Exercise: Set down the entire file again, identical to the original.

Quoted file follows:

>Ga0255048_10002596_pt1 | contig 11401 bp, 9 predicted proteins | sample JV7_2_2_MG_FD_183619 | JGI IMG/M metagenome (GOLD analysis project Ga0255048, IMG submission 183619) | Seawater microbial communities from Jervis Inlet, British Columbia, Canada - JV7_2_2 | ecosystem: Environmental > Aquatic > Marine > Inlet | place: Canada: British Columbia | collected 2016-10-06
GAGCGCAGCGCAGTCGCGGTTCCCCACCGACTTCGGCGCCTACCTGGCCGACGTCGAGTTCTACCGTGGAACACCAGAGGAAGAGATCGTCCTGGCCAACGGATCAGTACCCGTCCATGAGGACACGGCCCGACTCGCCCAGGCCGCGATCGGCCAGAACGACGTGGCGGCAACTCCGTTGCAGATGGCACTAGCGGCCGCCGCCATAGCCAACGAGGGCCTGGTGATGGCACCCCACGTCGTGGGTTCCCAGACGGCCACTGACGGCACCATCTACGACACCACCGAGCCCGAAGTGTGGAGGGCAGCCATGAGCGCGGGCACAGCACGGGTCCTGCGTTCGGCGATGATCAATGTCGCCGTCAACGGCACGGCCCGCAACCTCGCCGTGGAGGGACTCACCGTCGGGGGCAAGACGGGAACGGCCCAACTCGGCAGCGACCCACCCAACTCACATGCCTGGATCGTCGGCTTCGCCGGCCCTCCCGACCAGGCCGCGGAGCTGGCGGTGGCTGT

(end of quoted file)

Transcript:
>Ga0255048_10002596_pt1 | contig 11401 bp, 9 predicted proteins | sample JV7_2_2_MG_FD_183619 | JGI IMG/M metagenome (GOLD analysis project Ga0255048, IMG submission 183619) | Seawater microbial communities from Jervis Inlet, British Columbia, Canada - JV7_2_2 | ecosystem: Environmental > Aquatic > Marine > Inlet | place: Canada: British Columbia | collected 2016-10-06
GAGCGCAGCGCAGTCGCGGTTCCCCACCGACTTCGGCGCCTACCTGGCCGACGTCGAGTTCTACCGTGGAACACCAGAGGAAGAGATCGTCCTGGCCAACGGATCAGTACCCGTCCATGAGGACACGGCCCGACTCGCCCAGGCCGCGATCGGCCAGAACGACGTGGCGGCAACTCCGTTGCAGATGGCACTAGCGGCCGCCGCCATAGCCAACGAGGGCCTGGTGATGGCACCCCACGTCGTGGGTTCCCAGACGGCCACTGACGGCACCATCTACGACACCACCGAGCCCGAAGTGTGGAGGGCAGCCATGAGCGCGGGCACAGCACGGGTCCTGCGTTCGGCGATGATCAATGTCGCCGTCAACGGCACGGCCCGCAACCTCGCCGTGGAGGGACTCACCGTCGGGGGCAAGACGGGAACGGCCCAACTCGGCAGCGACCCACCCAACTCACATGCCTGGATCGTCGGCTTCGCCGGCCCTCCCGACCAGGCCGCGGAGCTGGCGGTGGCTGT